The distinctive low, throaty trill and following rising glissando wail on the clarinet that begin this work have been jokingly called Gershwin's cry of alarm at the prospect of writing his jazz concerto in one month.  Others suggest that Gershwin is using the clarinet sound to imitate the trombone's "slide" that often begins a Dixieland-style jazz work.  One fanciful early critic imagined this beginning to be the birth-cry of a completely new style of jazz-influenced orchestral music.  Gershwin himself said that the rhythms that follow this clarinet wail were inspired by the repetitive clack of the train that he regularly took to Boston from New York.

Although Rhapsody in Blue was an immense popular success, Gershwin's bold and innovative style confounded the New York critics, and initially it was coldly reviewed.  Worse came when critics learned that Paul Whiteman's chief arranger at the time, Ferde Grofé (who later composed the Grand Canyon Suite), had orchestrated the entire work. Gershwin had never before written for orchestra, and was working under enormous time pressure; it is no wonder that he accepted help in distributing the instrumental parts from a man who specialized in that craft. Grofé also had the advantage of knowing the special talents of the Whiteman musicians and was able to customize the score to maximize its impact.  Thus the famous opening glissando was tailored for Russ Gorman, Whiteman's first-chair clarinetist.

Gershwin is often remembered primarily as a songwriter. He was one of the great
instinctive melodists of all time, and composed hundreds of songs for Tin Pan Alley, the Broadway stage, and Hollywood films. But he was not content to compose only in the medium of popular music. Gershwin's serious works, synthesizing jazz with classical music genres, were daring for their time; today they are standards of the piano, orchestra and opera literature.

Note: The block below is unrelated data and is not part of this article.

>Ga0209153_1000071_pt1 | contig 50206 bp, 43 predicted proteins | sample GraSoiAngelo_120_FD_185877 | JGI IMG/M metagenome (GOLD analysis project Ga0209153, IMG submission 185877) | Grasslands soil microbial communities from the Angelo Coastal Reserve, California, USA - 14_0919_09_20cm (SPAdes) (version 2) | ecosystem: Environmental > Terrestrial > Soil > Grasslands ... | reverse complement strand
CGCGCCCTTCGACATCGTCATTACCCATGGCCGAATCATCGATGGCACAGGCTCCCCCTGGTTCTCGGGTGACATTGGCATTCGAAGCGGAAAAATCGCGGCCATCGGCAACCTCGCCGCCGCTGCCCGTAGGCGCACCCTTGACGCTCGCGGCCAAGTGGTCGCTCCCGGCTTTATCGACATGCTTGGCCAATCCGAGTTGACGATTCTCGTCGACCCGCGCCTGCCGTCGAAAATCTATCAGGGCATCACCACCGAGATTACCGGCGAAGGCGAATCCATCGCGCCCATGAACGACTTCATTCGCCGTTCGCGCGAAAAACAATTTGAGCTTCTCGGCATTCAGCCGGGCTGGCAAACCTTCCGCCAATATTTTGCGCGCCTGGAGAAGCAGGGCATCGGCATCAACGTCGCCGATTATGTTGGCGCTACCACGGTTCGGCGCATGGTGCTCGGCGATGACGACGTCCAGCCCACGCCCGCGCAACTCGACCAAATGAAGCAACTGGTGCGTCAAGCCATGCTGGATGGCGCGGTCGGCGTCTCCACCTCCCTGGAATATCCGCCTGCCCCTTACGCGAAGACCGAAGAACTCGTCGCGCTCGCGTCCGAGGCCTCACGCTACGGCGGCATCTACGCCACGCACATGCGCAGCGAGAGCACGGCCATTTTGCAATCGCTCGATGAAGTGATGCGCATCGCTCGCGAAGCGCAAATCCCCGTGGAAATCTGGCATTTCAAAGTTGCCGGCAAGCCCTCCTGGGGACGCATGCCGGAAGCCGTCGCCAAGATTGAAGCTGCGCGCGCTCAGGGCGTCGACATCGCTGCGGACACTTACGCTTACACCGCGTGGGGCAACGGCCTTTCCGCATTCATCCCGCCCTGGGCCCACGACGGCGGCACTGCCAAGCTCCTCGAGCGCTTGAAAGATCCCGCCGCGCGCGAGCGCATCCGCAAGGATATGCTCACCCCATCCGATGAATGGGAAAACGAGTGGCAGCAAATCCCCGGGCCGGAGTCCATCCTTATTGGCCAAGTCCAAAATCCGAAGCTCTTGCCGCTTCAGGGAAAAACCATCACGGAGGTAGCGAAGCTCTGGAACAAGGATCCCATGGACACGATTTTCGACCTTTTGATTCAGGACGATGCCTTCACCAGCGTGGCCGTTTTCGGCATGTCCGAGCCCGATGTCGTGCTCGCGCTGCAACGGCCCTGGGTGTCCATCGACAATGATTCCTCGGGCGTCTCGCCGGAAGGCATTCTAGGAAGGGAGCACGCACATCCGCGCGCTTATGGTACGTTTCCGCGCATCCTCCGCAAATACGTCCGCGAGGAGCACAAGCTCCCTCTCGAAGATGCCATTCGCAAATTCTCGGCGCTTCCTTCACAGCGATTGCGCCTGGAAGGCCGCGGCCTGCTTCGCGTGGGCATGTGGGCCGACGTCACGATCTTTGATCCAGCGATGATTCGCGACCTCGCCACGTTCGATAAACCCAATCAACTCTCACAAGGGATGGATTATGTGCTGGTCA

Rhapsody in Blue
itself stands alone, with no direct descendants.  Its impact, however, was enormous, directly inspiring many serious classical composers, including Ravel, Stravinsky, and Milhaud, to explore jazz, and stirring countless pop composers to experiment with classical forms.

Concerto in F for Piano and Orchestra (1925)

Arnold Schoenberg once said that George Gershwin was a rare composer, one "whose feelings actually coincide with those of the 'average man.'"  As a Broadway composer, Gershwin had a stream of hits that earned him sums unheard of in the classical music world. Yet he was determined to write "serious" music. In a famous story, he asked Ravel and Stravinsky for orchestration and composition lessons.  Ravel reportedly replied "Why be a second-rate Ravel when you are a first-rate Gershwin?" and in fact, Gershwin's influence has been traced in Ravel's own piano concertos. Stravinsky noted that Gershwin made $100,000 dollars in a year and observed that perhaps the younger composer should give him lessons instead!